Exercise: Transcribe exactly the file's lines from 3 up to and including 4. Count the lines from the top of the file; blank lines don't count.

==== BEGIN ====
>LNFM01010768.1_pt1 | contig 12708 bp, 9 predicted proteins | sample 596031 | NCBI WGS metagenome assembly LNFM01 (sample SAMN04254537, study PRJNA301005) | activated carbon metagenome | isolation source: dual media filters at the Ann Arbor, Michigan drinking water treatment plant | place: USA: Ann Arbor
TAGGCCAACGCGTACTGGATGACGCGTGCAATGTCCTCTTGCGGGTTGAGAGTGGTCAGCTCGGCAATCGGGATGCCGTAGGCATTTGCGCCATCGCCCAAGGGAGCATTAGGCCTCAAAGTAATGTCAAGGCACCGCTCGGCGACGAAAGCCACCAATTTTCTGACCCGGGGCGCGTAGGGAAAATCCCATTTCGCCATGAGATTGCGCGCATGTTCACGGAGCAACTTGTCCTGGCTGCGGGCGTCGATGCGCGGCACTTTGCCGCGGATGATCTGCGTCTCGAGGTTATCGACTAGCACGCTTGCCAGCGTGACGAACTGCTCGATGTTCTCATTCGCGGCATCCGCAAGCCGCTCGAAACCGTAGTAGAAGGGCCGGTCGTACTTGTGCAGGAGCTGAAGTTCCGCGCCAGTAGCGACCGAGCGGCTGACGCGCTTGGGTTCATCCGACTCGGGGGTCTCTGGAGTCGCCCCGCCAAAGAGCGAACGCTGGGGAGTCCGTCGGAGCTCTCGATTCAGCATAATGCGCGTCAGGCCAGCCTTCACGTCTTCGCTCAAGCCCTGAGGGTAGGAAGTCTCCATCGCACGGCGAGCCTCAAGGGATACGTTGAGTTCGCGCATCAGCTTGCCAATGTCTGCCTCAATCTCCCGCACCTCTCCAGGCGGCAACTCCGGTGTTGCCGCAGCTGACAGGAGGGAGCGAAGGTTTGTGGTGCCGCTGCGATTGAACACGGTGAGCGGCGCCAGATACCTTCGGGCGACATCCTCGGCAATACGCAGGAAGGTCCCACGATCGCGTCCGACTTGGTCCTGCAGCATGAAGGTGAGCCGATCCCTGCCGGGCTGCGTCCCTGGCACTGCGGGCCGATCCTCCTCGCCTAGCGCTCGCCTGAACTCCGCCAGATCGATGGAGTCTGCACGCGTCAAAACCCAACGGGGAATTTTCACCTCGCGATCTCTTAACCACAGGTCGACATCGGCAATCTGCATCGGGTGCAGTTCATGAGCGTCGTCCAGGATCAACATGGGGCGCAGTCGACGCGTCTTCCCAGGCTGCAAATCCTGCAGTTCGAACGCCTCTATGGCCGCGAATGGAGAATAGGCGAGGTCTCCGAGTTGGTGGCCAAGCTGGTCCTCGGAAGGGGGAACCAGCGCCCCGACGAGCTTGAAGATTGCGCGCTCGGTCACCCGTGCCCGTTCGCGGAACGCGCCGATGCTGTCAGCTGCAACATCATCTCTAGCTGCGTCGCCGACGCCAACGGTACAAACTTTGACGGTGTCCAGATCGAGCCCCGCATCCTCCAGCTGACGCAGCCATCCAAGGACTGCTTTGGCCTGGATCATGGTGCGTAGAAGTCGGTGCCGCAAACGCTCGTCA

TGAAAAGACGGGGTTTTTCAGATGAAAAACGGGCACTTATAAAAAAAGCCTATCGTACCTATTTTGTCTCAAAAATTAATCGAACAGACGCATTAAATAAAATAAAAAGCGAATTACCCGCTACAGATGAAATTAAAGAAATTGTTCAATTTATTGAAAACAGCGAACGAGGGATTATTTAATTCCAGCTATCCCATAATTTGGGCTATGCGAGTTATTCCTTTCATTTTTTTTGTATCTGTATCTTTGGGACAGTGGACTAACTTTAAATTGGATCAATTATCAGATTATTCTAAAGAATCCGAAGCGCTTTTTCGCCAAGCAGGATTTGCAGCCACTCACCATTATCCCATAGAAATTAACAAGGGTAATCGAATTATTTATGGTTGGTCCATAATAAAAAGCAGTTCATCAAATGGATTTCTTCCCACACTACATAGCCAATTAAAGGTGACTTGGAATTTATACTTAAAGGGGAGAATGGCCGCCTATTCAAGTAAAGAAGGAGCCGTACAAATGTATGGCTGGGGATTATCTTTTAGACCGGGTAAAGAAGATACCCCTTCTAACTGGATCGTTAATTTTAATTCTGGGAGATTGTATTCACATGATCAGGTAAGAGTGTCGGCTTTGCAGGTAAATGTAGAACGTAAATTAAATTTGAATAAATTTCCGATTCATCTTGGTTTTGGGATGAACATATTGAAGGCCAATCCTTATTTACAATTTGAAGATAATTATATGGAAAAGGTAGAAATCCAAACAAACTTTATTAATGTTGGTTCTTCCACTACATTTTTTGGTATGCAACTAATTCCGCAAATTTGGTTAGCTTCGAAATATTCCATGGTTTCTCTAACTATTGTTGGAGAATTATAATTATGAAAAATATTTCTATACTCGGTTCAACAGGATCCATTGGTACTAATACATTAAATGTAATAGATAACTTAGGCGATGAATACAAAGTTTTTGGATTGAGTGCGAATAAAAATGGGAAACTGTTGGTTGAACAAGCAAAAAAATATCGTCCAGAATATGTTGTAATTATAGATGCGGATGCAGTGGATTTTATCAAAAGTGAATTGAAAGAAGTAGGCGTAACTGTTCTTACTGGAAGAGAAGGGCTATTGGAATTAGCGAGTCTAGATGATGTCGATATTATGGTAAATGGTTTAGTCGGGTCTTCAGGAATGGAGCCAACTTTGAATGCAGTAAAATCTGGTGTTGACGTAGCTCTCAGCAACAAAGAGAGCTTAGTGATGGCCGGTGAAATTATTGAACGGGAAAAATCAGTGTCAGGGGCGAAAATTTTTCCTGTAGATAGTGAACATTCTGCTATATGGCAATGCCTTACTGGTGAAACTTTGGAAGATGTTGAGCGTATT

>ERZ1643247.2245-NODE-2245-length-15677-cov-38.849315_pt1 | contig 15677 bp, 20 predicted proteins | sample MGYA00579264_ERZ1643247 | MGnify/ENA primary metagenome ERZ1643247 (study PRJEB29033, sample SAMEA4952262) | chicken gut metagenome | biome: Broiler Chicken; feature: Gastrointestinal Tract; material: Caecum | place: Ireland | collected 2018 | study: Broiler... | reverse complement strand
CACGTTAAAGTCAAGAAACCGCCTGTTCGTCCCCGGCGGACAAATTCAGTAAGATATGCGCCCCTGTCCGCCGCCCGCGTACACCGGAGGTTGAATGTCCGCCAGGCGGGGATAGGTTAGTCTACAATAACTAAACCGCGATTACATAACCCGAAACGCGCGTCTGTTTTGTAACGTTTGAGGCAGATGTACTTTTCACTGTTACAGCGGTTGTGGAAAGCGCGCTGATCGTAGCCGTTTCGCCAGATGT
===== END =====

TGAAAAGACGGGGTTTTTCAGATGAAAAACGGGCACTTATAAAAAAAGCCTATCGTACCTATTTTGTCTCAAAAATTAATCGAACAGACGCATTAAATAAAATAAAAAGCGAATTACCCGCTACAGATGAAATTAAAGAAATTGTTCAATTTATTGAAAACAGCGAACGAGGGATTATTTAATTCCAGCTATCCCATAATTTGGGCTATGCGAGTTATTCCTTTCATTTTTTTTGTATCTGTATCTTTGGGACAGTGGACTAACTTTAAATTGGATCAATTATCAGATTATTCTAAAGAATCCGAAGCGCTTTTTCGCCAAGCAGGATTTGCAGCCACTCACCATTATCCCATAGAAATTAACAAGGGTAATCGAATTATTTATGGTTGGTCCATAATAAAAAGCAGTTCATCAAATGGATTTCTTCCCACACTACATAGCCAATTAAAGGTGACTTGGAATTTATACTTAAAGGGGAGAATGGCCGCCTATTCAAGTAAAGAAGGAGCCGTACAAATGTATGGCTGGGGATTATCTTTTAGACCGGGTAAAGAAGATACCCCTTCTAACTGGATCGTTAATTTTAATTCTGGGAGATTGTATTCACATGATCAGGTAAGAGTGTCGGCTTTGCAGGTAAATGTAGAACGTAAATTAAATTTGAATAAATTTCCGATTCATCTTGGTTTTGGGATGAACATATTGAAGGCCAATCCTTATTTACAATTTGAAGATAATTATATGGAAAAGGTAGAAATCCAAACAAACTTTATTAATGTTGGTTCTTCCACTACATTTTTTGGTATGCAACTAATTCCGCAAATTTGGTTAGCTTCGAAATATTCCATGGTTTCTCTAACTATTGTTGGAGAATTATAATTATGAAAAATATTTCTATACTCGGTTCAACAGGATCCATTGGTACTAATACATTAAATGTAATAGATAACTTAGGCGATGAATACAAAGTTTTTGGATTGAGTGCGAATAAAAATGGGAAACTGTTGGTTGAACAAGCAAAAAAATATCGTCCAGAATATGTTGTAATTATAGATGCGGATGCAGTGGATTTTATCAAAAGTGAATTGAAAGAAGTAGGCGTAACTGTTCTTACTGGAAGAGAAGGGCTATTGGAATTAGCGAGTCTAGATGATGTCGATATTATGGTAAATGGTTTAGTCGGGTCTTCAGGAATGGAGCCAACTTTGAATGCAGTAAAATCTGGTGTTGACGTAGCTCTCAGCAACAAAGAGAGCTTAGTGATGGCCGGTGAAATTATTGAACGGGAAAAATCAGTGTCAGGGGCGAAAATTTTTCCTGTAGATAGTGAACATTCTGCTATATGGCAATGCCTTACTGGTGAAACTTTGGAAGATGTTGAGCGTATT

>ERZ1643247.2245-NODE-2245-length-15677-cov-38.849315_pt1 | contig 15677 bp, 20 predicted proteins | sample MGYA00579264_ERZ1643247 | MGnify/ENA primary metagenome ERZ1643247 (study PRJEB29033, sample SAMEA4952262) | chicken gut metagenome | biome: Broiler Chicken; feature: Gastrointestinal Tract; material: Caecum | place: Ireland | collected 2018 | study: Broiler... | reverse complement strand